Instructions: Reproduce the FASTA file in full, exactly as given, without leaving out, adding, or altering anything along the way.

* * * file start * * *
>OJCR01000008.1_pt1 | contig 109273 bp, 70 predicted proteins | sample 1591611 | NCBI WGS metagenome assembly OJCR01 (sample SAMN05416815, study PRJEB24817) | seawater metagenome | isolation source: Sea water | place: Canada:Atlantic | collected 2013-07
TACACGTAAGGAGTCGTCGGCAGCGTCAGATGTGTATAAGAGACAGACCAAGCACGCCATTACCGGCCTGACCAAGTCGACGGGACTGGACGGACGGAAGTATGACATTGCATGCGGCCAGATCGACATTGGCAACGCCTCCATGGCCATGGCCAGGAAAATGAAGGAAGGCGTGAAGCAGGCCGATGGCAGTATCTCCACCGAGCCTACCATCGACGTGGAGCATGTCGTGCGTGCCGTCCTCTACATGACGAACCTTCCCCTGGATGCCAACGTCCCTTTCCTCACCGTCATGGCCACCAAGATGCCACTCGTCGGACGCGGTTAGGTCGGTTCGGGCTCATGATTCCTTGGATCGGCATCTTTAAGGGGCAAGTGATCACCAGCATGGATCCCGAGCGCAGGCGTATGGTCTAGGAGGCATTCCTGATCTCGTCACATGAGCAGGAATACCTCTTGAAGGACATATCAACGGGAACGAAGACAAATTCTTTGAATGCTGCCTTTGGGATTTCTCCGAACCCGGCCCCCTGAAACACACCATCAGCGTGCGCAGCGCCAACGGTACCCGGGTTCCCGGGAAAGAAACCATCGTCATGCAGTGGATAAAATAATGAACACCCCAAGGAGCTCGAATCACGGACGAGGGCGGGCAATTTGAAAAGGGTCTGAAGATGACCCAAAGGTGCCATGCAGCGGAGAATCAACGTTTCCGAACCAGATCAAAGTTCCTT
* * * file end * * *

>OJCR01000008.1_pt1 | contig 109273 bp, 70 predicted proteins | sample 1591611 | NCBI WGS metagenome assembly OJCR01 (sample SAMN05416815, study PRJEB24817) | seawater metagenome | isolation source: Sea water | place: Canada:Atlantic | collected 2013-07
TACACGTAAGGAGTCGTCGGCAGCGTCAGATGTGTATAAGAGACAGACCAAGCACGCCATTACCGGCCTGACCAAGTCGACGGGACTGGACGGACGGAAGTATGACATTGCATGCGGCCAGATCGACATTGGCAACGCCTCCATGGCCATGGCCAGGAAAATGAAGGAAGGCGTGAAGCAGGCCGATGGCAGTATCTCCACCGAGCCTACCATCGACGTGGAGCATGTCGTGCGTGCCGTCCTCTACATGACGAACCTTCCCCTGGATGCCAACGTCCCTTTCCTCACCGTCATGGCCACCAAGATGCCACTCGTCGGACGCGGTTAGGTCGGTTCGGGCTCATGATTCCTTGGATCGGCATCTTTAAGGGGCAAGTGATCACCAGCATGGATCCCGAGCGCAGGCGTATGGTCTAGGAGGCATTCCTGATCTCGTCACATGAGCAGGAATACCTCTTGAAGGACATATCAACGGGAACGAAGACAAATTCTTTGAATGCTGCCTTTGGGATTTCTCCGAACCCGGCCCCCTGAAACACACCATCAGCGTGCGCAGCGCCAACGGTACCCGGGTTCCCGGGAAAGAAACCATCGTCATGCAGTGGATAAAATAATGAACACCCCAAGGAGCTCGAATCACGGACGAGGGCGGGCAATTTGAAAAGGGTCTGAAGATGACCCAAAGGTGCCATGCAGCGGAGAATCAACGTTTCCGAACCAGATCAAAGTTCCTT